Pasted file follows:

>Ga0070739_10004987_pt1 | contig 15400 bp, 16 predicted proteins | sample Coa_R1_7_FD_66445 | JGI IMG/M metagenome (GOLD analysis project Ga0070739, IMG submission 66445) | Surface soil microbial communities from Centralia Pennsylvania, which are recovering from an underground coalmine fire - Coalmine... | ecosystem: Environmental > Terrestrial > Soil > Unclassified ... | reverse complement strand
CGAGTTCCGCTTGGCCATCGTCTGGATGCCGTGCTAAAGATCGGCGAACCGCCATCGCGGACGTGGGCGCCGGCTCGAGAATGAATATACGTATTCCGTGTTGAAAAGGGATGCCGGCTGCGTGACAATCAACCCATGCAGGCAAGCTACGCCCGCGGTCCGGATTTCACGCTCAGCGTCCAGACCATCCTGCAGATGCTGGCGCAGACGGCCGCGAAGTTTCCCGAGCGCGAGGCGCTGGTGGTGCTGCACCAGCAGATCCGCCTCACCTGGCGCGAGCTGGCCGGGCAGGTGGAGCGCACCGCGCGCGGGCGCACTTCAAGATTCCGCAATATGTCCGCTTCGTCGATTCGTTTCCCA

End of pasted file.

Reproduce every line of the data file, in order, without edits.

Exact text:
>Ga0070739_10004987_pt1 | contig 15400 bp, 16 predicted proteins | sample Coa_R1_7_FD_66445 | JGI IMG/M metagenome (GOLD analysis project Ga0070739, IMG submission 66445) | Surface soil microbial communities from Centralia Pennsylvania, which are recovering from an underground coalmine fire - Coalmine... | ecosystem: Environmental > Terrestrial > Soil > Unclassified ... | reverse complement strand
CGAGTTCCGCTTGGCCATCGTCTGGATGCCGTGCTAAAGATCGGCGAACCGCCATCGCGGACGTGGGCGCCGGCTCGAGAATGAATATACGTATTCCGTGTTGAAAAGGGATGCCGGCTGCGTGACAATCAACCCATGCAGGCAAGCTACGCCCGCGGTCCGGATTTCACGCTCAGCGTCCAGACCATCCTGCAGATGCTGGCGCAGACGGCCGCGAAGTTTCCCGAGCGCGAGGCGCTGGTGGTGCTGCACCAGCAGATCCGCCTCACCTGGCGCGAGCTGGCCGGGCAGGTGGAGCGCACCGCGCGCGGGCGCACTTCAAGATTCCGCAATATGTCCGCTTCGTCGATTCGTTTCCCA